Tests in calm water are not enough￼
The right combination of hull and propeller saves fuel. But in the ship industry, they are only optimized to function optimally in calm water. The results of a research project within the Swedish Transport Administration's industry program Sustainable shipping run by Lighthouse should change that.
The hull is designed separately, the same with the propeller, which is pressed into it a little later. In the best case, they are tested to function optimally in calm water. A little simplified, this how it still works when it comes to designing ships.
“The idea of the project has been to optimize the interaction effects between propeller and hull, even in waves. We’ve been studying different kind of wavelengths; from short ones to wavelengths that are significantly longer than the ship. This has not been done before, says Arash Eslamdoost, a researcher at Chalmers who leads the research project Propeller-Hull Interaction Effects in Waves.
It´s easy to understand why. Figuring out how the propeller and hull work optimally is not easy – not even in still water. And in waves, it is next to impossible. It is only recently that computers got enough computing capacity for simulations of flows around waves to be made. Just the calculation of a single specific wavelength takes one to two weeks.
“This is of course very expensive and probably nothing that will be done in the industry.”
But the nice thing is that the results obtained in the research project will be able to be used by industry.
“Our goal is to be able to contribute with clear recommendations. Perhaps it is only for the best that the industry tests in still water and then adjusts with our results regarding the effect and influence from waves. It makes it a little easier”, says Arash Eslamdoost.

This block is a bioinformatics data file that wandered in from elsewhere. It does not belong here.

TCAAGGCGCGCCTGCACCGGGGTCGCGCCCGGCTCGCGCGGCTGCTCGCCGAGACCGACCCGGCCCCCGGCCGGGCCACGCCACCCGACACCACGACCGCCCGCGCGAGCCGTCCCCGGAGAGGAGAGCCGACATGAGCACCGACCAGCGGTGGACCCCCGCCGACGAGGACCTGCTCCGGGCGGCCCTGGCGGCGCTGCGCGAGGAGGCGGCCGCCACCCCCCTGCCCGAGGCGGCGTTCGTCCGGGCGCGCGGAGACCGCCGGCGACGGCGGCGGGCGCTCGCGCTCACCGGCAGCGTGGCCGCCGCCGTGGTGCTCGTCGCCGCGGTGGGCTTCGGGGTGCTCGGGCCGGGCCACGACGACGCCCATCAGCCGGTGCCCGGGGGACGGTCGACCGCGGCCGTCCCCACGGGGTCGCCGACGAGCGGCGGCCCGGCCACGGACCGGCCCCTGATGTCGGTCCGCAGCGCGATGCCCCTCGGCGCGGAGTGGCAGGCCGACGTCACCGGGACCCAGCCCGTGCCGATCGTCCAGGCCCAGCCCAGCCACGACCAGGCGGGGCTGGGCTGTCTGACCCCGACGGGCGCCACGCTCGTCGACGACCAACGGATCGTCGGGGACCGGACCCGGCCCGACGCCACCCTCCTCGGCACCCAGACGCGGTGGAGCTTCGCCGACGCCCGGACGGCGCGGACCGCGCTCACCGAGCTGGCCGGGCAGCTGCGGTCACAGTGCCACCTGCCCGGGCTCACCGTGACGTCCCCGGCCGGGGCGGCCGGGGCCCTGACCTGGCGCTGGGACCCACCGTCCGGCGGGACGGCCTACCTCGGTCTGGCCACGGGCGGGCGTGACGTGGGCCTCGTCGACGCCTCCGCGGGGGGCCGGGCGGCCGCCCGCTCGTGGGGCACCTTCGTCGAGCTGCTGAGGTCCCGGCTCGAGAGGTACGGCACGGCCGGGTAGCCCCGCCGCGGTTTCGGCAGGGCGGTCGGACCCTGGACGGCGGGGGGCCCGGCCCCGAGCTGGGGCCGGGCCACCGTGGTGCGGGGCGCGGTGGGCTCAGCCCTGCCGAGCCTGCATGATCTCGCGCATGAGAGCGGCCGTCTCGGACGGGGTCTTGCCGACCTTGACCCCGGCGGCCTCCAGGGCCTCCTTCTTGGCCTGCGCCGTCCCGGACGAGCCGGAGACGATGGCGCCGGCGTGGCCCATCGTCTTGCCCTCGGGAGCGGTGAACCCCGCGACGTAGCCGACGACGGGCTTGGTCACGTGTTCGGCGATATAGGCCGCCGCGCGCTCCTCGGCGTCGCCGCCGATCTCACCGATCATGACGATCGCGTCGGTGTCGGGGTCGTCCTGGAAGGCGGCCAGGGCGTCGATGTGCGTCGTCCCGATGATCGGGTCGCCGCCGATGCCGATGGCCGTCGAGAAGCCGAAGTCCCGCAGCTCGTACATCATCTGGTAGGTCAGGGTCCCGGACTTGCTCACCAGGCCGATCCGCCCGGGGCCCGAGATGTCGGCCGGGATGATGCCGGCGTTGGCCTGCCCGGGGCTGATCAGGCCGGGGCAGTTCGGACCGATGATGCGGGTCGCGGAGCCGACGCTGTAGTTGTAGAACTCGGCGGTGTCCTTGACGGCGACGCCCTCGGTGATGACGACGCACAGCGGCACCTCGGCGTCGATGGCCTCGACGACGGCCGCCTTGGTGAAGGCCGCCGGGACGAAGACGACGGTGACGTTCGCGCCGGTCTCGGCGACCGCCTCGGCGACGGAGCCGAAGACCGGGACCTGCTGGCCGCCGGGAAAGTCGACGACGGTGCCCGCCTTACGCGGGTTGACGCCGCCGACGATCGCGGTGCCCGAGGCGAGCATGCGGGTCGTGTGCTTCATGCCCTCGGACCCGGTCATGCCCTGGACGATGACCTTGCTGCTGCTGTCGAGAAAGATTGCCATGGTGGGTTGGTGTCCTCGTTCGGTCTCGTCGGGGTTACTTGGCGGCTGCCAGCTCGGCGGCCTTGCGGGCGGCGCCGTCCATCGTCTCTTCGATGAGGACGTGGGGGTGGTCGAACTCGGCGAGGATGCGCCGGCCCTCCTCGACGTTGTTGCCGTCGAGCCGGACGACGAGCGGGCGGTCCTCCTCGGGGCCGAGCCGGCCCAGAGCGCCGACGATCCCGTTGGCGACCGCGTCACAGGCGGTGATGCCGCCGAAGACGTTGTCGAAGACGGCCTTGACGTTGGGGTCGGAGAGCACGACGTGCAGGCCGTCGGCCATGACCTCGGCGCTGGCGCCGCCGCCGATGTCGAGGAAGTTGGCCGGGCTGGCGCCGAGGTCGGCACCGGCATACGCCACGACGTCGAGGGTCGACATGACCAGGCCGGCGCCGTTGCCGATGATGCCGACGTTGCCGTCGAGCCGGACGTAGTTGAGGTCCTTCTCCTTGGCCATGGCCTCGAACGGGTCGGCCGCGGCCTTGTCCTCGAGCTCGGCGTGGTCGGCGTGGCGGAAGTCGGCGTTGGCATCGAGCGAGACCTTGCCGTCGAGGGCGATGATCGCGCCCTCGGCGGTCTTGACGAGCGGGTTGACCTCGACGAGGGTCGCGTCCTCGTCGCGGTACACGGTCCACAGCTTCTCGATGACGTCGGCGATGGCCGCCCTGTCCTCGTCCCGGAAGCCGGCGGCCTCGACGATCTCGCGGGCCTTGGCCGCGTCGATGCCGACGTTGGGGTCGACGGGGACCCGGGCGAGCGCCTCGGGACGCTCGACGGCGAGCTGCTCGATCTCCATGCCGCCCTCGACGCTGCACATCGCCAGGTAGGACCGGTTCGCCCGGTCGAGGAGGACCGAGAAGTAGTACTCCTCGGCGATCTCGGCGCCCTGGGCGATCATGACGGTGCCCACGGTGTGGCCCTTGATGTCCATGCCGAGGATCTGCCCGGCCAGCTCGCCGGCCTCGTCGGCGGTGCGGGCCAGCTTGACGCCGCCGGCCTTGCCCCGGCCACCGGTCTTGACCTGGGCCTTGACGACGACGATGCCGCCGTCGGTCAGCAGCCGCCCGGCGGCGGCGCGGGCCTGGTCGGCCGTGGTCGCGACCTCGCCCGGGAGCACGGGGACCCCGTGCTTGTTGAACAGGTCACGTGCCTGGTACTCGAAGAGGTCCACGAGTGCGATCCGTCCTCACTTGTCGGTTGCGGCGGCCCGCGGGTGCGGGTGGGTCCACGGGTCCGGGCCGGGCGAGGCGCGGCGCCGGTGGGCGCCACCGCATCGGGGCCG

During the research, a couple of wavelengths have been discovered which are generally problematic and create great resistance for the hull.
“Wavelengths that are roughly the same length as the length of the hull have a major impact on the behavior of the hull. The movement is then greatest and the resistance maximal. Such waves must be avoided. You just have to swerve or slow down or those fuel costs will be very expensive.”
There is also a smaller wavelength, which corresponds to approximately 50-60 percent of the length of the hull, which should also be avoided, explains Arash Eslamdoost and says that he is very proud of the uncertainty analysis that the research team used.
“Many actually use the same calculation methods as we do but we also do a verification and validation analyses. While others only examines one wavelength, while we do multiple simulations with varying data. In this way, we can predict the entire picture and the flows at different wavelengths.”
So how much fuel can be saved by optimizing the hull and propeller?
“It is very difficult to say. Hopefully we can answer this when we have done the second part of the project. So far we have analyzed the hull and now work begins with the propeller”, says Arash Eslamdoost.
The second part of the project will focus on interaction effects between the propeller, hull and waves.
“We have already done some tests with only propellers where the aim has been to understand how waves and propellers interact with each other. After that, we will also take in the hull to get the whole picture of how the hull, propellers and waves interact with each other.”
The three-year research project Propeller-Hull Interaction Effects in Waves (Part 1) has been carried out by Arash Eslamdoost, Mohsen Irannezhad and Rickard E. Bensow from Chalmers and Martin Kjellberg, SSPA. Part two of the project is expected to be completed by the end of next year.